Sandy soils tend to dry out in the summer, but warm up quickly in spring (allowing seedlings a good start) and they are much easier to dig than clay-based soils. If your soil is sandy, you should have no trouble growing root vegetables (such as radish, carrots and parsnips), but you may struggle with nutrient-hungry cabbages and broccoli).
Clay soils or ‘heavier soils’ have small particles. This means water is less likely to drain away but the soil is more likely to become waterlogged. Heavier soils are fertile, but take longer to warm up in the spring and are harder to dig. If you have clay soil, you should find that brassicas will grow well, but root vegetables like radish, carrots and parsnips, mints etc are likely to struggle as they have to push through the heavy, often compacted soil.
Now the soil that I encountered here in Bahria Town Phase VIII was this clay type. But it proved to be the worst type of soil. Why? Because Pindi /ISD being part of the Pothohar plateau, have a tremendous amount of rocks in the soil. What happens is that in presence of moisture the heavy clay soil acts like cement and forms large blocks of stone hard soil clumps. Not only do these stony clumps obstruct the flow of oxygen to the roots but also obstruct the roots to expand. In this process the supply of essential nutrients to the younger roots is blocked, resulting in a highly stunted growth of the plants.
LESSON 2: Check your soil
You can check the texture of your soil easily by checking it in wet and dry conditions. If the soil is hard when dry and sticky when wet, it is likely to be clay. If it is light, easily drained and easy to dig, it is probably sand or loamy sand. For a more precise test, take a small amount of soil in your hand and wet it. Knead it into a smooth paste and then roll it about between your hands to form a ball. The following results will reveal the soil texture:
- Sticky and gritty – loam, the perfect soil
- Easily rolls into a ball, but feels rough – clay loam
- Easily rolls into a ball, shiny when rubbed, but still gritty – sandy clay
- Easily rolls into a ball and becomes shiny but not gritty – clay
- Doesn’t roll into a ball well, and feels gritty – sand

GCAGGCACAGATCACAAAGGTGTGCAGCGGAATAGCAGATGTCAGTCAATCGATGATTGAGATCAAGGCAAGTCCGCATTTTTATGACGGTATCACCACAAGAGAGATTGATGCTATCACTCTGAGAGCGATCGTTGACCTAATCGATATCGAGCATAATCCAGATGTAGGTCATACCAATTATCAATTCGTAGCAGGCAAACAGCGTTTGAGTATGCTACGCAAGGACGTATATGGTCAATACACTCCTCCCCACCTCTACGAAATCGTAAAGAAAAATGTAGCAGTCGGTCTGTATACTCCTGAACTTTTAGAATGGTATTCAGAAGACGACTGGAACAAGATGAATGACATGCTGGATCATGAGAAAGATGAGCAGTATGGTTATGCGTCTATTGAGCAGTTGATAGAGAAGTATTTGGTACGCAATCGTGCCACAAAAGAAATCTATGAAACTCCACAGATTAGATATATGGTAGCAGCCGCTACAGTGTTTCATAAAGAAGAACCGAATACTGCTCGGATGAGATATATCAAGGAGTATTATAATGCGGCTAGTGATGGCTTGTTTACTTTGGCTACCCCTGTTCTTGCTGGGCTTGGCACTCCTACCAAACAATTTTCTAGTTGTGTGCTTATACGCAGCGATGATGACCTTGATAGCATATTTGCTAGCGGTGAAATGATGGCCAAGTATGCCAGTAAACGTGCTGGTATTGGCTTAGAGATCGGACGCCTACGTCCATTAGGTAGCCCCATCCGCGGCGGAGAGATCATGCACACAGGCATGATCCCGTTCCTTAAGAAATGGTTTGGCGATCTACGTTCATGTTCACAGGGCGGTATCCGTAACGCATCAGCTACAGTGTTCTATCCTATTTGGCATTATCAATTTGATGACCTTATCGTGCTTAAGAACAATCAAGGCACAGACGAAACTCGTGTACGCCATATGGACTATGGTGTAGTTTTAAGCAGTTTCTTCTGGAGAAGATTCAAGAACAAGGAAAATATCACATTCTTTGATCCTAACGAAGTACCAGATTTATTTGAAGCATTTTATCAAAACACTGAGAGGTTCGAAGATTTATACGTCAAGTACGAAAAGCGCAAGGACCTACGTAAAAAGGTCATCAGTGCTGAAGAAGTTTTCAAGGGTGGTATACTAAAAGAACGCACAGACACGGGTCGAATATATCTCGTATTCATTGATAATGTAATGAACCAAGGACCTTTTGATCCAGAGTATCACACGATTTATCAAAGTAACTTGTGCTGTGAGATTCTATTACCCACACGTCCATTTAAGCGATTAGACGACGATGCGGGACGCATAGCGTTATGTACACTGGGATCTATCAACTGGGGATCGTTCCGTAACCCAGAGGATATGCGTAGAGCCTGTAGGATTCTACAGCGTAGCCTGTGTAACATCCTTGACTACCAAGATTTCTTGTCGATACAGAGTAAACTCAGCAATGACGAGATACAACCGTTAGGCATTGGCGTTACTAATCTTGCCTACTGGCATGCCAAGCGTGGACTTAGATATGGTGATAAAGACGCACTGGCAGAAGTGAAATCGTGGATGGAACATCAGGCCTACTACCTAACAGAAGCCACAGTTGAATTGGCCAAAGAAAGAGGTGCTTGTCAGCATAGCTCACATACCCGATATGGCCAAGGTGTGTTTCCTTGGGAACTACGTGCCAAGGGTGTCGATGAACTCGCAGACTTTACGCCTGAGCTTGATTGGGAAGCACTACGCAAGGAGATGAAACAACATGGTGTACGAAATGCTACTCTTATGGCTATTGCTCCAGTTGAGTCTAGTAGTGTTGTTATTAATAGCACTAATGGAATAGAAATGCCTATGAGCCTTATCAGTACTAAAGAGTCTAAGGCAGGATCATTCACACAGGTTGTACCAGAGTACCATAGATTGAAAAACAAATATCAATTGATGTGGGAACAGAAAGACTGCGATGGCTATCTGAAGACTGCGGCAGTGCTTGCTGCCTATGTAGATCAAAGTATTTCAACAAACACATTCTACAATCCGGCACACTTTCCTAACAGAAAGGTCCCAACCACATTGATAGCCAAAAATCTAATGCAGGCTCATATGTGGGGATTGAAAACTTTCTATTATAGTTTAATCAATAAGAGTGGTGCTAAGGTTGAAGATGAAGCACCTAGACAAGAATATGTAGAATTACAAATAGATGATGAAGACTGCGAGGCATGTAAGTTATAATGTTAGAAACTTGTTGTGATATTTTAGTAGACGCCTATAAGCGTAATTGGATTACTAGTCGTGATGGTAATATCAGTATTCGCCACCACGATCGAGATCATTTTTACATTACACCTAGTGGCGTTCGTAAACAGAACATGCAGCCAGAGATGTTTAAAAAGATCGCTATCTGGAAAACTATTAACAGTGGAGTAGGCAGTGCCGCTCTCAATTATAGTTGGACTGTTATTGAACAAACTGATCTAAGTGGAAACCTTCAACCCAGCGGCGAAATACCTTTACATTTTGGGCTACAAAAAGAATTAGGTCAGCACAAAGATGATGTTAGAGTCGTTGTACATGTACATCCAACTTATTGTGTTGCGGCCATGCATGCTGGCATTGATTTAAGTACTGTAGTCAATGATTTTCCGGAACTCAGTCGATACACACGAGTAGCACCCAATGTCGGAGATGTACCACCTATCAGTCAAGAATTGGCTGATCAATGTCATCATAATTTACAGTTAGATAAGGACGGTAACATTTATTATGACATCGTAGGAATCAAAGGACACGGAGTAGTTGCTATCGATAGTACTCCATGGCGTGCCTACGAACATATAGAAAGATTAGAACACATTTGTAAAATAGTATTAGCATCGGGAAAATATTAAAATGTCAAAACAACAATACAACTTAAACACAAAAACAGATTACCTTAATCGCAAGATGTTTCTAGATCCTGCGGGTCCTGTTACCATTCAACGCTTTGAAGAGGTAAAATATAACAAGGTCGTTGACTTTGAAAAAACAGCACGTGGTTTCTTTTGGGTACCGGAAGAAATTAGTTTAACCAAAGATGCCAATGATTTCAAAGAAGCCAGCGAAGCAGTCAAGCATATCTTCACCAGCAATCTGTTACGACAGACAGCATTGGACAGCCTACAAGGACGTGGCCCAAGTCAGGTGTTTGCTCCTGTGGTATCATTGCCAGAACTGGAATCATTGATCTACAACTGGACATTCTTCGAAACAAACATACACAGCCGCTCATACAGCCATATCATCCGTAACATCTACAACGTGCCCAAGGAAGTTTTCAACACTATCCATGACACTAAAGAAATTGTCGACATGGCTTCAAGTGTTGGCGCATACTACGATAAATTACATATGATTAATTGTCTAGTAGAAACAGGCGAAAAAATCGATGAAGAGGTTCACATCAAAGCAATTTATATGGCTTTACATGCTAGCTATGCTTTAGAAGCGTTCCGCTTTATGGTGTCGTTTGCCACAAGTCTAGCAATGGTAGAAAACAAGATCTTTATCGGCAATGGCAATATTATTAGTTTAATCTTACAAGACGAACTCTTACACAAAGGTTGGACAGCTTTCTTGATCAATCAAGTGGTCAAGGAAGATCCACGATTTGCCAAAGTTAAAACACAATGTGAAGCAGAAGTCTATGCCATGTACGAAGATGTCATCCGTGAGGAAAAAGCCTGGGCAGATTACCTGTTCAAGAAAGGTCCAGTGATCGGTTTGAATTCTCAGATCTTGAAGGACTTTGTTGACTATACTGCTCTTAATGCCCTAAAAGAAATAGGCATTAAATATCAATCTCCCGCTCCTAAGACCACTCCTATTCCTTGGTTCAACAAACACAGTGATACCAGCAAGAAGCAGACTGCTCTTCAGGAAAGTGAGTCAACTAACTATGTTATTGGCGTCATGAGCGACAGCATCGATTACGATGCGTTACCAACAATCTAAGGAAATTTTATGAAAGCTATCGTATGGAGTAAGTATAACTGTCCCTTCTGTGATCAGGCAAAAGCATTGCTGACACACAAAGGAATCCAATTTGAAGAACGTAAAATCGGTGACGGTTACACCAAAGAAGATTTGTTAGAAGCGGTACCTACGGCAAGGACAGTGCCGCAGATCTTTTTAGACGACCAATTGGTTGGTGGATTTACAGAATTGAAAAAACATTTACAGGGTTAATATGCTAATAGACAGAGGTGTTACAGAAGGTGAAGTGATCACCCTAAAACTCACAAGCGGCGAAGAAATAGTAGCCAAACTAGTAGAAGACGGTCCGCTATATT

- Easily rolls into a ball but it falls apart easily – loamy sand
- Feels slippery and silky – silty loam
LESSON 3: Improve your soil
Whatever soil type you may be having, organic matter (such as compost) is a must to improve structure and nutrient content. Organic matter acts as a soil conditioner. It helps to break up heavy clay soils (improving drainage) or it binds together sandy soil (improving retention of water and nutrients). If added once a year, organic matter will improve your soil and overcome any problems associated with texture. Adding organic matter can also slightly lower the pH of the soil (see below) to a level perfect for most vegetables.
Soil pH is a measure of the soil’s acidity or alkalinity. Knowing the pH of your soil helps to determine which vegetables to plant. Blueberries, for example, only thrive in an acid soil (with a pH of around 4-6). So, if your vegetable plot has alkaline soil, they should be grown in pots with ericaceous (acidic) compost. If, on the other hand, your soil is acidic, brassicas (such as cabbages) benefit if lime is added a few weeks before sowing since they enjoy an alkaline soil and lime adds alkalinity. Adding lime also helps prevent clubroot disease, a major problem with the brassica family.
Alkaline soil has a pH of around 8.5 whilst the pH of neutral soil is 7. Most plants grow best in soil with a pH of between 6.5 and 6.8. You can identify the soil’s pH using a testing kit. These vary from a cheap soil pH meter, which is simply pushed into the ground and examined, to kits that include color charts and tubes. The latter provide more reliable results. For the best results, take a small amount of soil from the surface of various areas of your garden or vegetable plot. Avoid taking soil from waterlogged areas or frozen ground. Place each sample in a polythene bag and label it, stating where in the garden it came from. Allow each sample to dry out and then follow the instructions on your testing kit carefully.
Otherwise you can take your soil samples to the nearest testing lab run by the provincial agricultural departments in all the five provinces of Pakistan.
Once you have the results of these tests you can plan which areas to prioritize for soil improvement and where best to grow the more fussy vegetable types.